USB storage devices

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This document describes how to use the popular USB memory sticks with Linux. However, it is also valid for other devices such as digital cameras that act as if they were just a USB storage.

Mounting USB devices

If you have an up-to-date system with the standard Arch kernel and a modern Desktop Environment your device should just show up on your desktop, no need to open a console.

Otherwise see sections below.

Auto-mounting with udev

See Udev:Auto mounting USB devices

Manual mounting

Note: Before you decide that your Arch Linux does not mount your USB device, be sure to check all available ports. Since some might not share the same controller, and will then not be able to mount the device.

Getting a kernel that supports usb_storage

If you do not use a custom-made kernel, you are ready to go, for all Arch Linux stock kernels are properly configured. If you do use a custom-made kernel, ensure it is compiled with SCSI-Support, SCSI-Disk-Support and usb_storage. If you use the latest udev, you may just plug your device in and the system will automatically load all necessary kernel modules. Older releases of udev would need hotplug installed too. Otherwise, you can do the same thing manually:

# modprobe usb-storage
# modprobe sd_mod      (only for non SCSI kernels)

Identifying device

First thing one need to access storage device is it's identifier assigned by kernel.

Using device node names ( /sd* )

This is the simplest way, but assigned name depends on order of insertion. Ways to get node name:

  • search in the output of dmesg for the kernel device name, you can use grep to help you find what you are looking for:
$ dmesg | egrep "sd[a-z]"
  • running
# fdisk -l

lists all available partition tables.

Note: If you cannot find your device you can use lsusb to verify that it is indeed recognized by the system.
Using UUID

Every drive creates a UUID (Universally Unique Identifier), these identifiers can be used to track individual drive no matter their device node (ie /dev/sda).

To find the current UUIDs execute:

# blkid -o list -c /dev/null
device         fs_type  label     mount point        UUID
/dev/sda1      ext2               /boot              7f4cef7e-7ee2-489a-b759-d52ba23b692c
/dev/sda2      swap               (not mounted)      a807fff3-e89f-46d0-ab17-9b7ad3efa7b5
/dev/sda3      ext4               /                  81917291-fd1a-4ffe-b95f-61c05cfba76f
/dev/sda4      ext4               /home              c4c23598-19fb-4562-892b-6fb18a09c7d3
/dev/sdb1      ext4     X2        /mnt/X1            4bf265f7-da17-4575-8758-acd40885617b
/dev/sdc1      ext4     X1        /mnt/X2            4bf265f7-da17-4575-8758-acd40885617b
/dev/sdd1      ext4     Y2        /mnt/Y2            8a976a06-3e56-476f-b73a-ea3cad41d915
/dev/sde1      ext4     Z2        /mnt/Z2            9d35eaae-983f-4eba-abc9-434ecd4da09c
/dev/sdf1      ext4     Y1        /mnt/Y1            e2ec37a9-0689-46a8-a07b-0609ce2b7ea2
/dev/sdg1      ext4     Z1        /mnt/Z1            9fa239c1-720f-42e0-8aed-39cf53a743ed
/dev/sdj1      ext4     RAPT      (not mounted)      a9ed7ecb-96ce-40fe-92fa-e07a532ed157
/dev/sdj2      swap               <swap>             20826c74-eb6d-46f8-84d8-69b933a4bf3f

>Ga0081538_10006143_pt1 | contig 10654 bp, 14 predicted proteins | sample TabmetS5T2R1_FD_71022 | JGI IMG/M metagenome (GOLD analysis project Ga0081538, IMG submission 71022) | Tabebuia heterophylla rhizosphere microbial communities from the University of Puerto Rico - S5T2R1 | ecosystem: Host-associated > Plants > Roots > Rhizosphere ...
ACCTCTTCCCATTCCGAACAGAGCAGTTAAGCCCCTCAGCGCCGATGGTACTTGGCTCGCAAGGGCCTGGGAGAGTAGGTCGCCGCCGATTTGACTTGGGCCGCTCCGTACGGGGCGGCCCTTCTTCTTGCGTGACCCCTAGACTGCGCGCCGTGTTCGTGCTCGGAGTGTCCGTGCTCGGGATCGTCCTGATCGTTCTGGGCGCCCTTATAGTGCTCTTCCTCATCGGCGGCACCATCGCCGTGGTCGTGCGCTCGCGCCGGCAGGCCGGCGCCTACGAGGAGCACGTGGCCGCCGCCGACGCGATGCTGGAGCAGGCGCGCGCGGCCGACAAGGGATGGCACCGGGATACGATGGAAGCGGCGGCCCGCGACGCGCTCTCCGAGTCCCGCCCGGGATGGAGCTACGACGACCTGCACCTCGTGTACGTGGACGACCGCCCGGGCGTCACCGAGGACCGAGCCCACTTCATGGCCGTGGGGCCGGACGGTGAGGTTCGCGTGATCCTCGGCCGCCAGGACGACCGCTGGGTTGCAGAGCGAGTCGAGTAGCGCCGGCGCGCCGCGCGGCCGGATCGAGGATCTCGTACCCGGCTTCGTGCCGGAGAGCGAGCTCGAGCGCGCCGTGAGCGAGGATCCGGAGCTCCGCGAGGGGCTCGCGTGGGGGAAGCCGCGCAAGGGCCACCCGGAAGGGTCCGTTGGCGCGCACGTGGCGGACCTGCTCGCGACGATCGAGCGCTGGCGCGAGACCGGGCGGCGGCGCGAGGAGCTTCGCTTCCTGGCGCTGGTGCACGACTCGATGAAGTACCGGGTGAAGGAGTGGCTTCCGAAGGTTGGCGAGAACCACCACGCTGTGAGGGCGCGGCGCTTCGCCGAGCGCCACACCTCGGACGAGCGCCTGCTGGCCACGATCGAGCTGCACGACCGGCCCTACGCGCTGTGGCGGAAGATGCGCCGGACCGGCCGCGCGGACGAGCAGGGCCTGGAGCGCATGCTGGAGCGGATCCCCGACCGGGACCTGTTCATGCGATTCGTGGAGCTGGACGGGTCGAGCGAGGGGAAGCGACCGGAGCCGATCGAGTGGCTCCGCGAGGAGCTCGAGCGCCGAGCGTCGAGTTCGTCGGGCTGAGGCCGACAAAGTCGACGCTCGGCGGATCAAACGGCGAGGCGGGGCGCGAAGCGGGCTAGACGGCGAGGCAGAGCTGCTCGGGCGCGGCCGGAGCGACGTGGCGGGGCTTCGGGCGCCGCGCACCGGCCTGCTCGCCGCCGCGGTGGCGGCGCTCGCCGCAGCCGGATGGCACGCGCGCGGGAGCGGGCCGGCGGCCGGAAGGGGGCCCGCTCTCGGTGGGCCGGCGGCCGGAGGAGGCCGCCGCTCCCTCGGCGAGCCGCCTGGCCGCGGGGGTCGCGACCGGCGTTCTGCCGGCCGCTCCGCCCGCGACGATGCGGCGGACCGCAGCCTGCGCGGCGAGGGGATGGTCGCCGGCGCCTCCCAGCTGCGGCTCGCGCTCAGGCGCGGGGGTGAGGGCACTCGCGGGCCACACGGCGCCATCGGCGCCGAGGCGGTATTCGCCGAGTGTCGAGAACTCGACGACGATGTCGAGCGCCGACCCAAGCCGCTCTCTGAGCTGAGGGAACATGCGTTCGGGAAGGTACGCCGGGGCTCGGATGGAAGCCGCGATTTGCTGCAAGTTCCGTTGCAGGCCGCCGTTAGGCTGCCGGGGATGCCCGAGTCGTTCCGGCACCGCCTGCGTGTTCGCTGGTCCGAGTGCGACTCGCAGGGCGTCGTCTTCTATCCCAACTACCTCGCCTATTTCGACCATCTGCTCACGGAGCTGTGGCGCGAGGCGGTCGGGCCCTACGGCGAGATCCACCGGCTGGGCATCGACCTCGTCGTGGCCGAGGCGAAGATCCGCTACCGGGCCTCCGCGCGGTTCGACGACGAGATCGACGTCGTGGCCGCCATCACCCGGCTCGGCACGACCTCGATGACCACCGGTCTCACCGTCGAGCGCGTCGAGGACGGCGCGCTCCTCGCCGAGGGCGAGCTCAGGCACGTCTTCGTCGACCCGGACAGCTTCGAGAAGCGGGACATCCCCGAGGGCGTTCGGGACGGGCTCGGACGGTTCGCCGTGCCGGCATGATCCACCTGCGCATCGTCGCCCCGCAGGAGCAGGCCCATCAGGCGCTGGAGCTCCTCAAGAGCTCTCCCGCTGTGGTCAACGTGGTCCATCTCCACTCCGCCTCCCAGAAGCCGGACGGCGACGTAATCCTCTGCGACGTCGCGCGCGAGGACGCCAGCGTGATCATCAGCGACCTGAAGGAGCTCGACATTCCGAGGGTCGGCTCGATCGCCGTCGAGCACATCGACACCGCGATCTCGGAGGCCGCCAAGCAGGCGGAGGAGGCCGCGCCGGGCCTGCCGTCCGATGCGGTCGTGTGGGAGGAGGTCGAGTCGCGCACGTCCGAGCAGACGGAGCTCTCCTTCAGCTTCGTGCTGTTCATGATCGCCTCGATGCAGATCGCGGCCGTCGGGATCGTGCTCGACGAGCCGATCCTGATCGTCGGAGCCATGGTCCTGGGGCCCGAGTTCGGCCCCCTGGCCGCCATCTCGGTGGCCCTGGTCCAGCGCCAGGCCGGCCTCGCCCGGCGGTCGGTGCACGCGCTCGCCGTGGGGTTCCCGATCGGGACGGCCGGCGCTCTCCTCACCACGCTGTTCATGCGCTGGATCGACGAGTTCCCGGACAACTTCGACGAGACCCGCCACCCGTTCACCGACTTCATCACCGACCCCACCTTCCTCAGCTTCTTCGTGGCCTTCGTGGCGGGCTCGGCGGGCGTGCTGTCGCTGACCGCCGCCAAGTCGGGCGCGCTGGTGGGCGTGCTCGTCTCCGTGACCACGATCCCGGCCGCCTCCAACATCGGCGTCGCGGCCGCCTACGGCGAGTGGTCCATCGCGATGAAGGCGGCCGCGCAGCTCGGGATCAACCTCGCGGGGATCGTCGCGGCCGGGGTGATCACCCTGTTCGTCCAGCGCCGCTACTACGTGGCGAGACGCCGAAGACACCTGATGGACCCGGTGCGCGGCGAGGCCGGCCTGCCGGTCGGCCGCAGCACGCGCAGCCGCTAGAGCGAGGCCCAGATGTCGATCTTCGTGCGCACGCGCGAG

At this point you should see a list of your system drives and a long strings of characters. These long strings are the uuids.

  • Now connect your USB device and wait for a few seconds . . .
  • Reexecute blkid -o list -c /dev/null

Notice a new device and UUID? That is your USB storage

Tip: If blkid does not work as expected, You can look for the UUIDs in /dev/disk/by-uuid/:
$ ls -lF /dev/disk/by-uuid/

Mounting USB memory

You need to create the directory in which you are going to mount the device:

# mkdir /mnt/usbstick
As root

Mount the device as root with this command (do not forget to replace device_node by the path you found):

# mount device_node /mnt/usbstick


# mount -U UUID /mnt/usbstick

If mount does not recognized the format of the device you can try to use the -t argument, see man mount for details.

Note: If mounting your stick does not work you can try to repartition it, see Format a device.
As normal user with mount

If you want non-root users to be able to write to the USB stick, you can issue the following command:

$ sudo mount -o gid=users,fmask=113,dmask=002 /dev/sda1 /mnt/usbstick
As normal user with fstab

If you want non-root users to be able to mount a USB memory stick via fstab, add the following line to your /etc/fstab file:

/dev/sda1 /mnt/usbstick vfat user,noauto,noatime,flush 0 0

or better:

UUID=E8F1-5438 /mnt/usbstick vfat user,noauto,noatime,flush 0 0

(see description of user and other options in the main article)

Note: Where /dev/sda1 is replaced with the path to your own usbstick, see Mounting USB memory.

Now, any user can mount it with:

$ mount /mnt/usbstick

And unmount it with:

$ umount /mnt/usbstick
Poor copy performance to USB pendrive

If you experienced slow copy speed to pendrive (mainly in KDE), then merge this three line to the end of your /etc/rc.local:

echo madvise > /sys/kernel/mm/transparent_hugepage/enabled
echo madvise > /sys/kernel/mm/transparent_hugepage/defrag
echo 0 > /sys/kernel/mm/transparent_hugepage/khugepaged/defrag

And paste these at the end of your /etc/sysctl.conf

vm.dirty_background_bytes = 4194304
vm.dirty_bytes = 4194304

And reboot. This also reduces the freezes of the KDE's panel.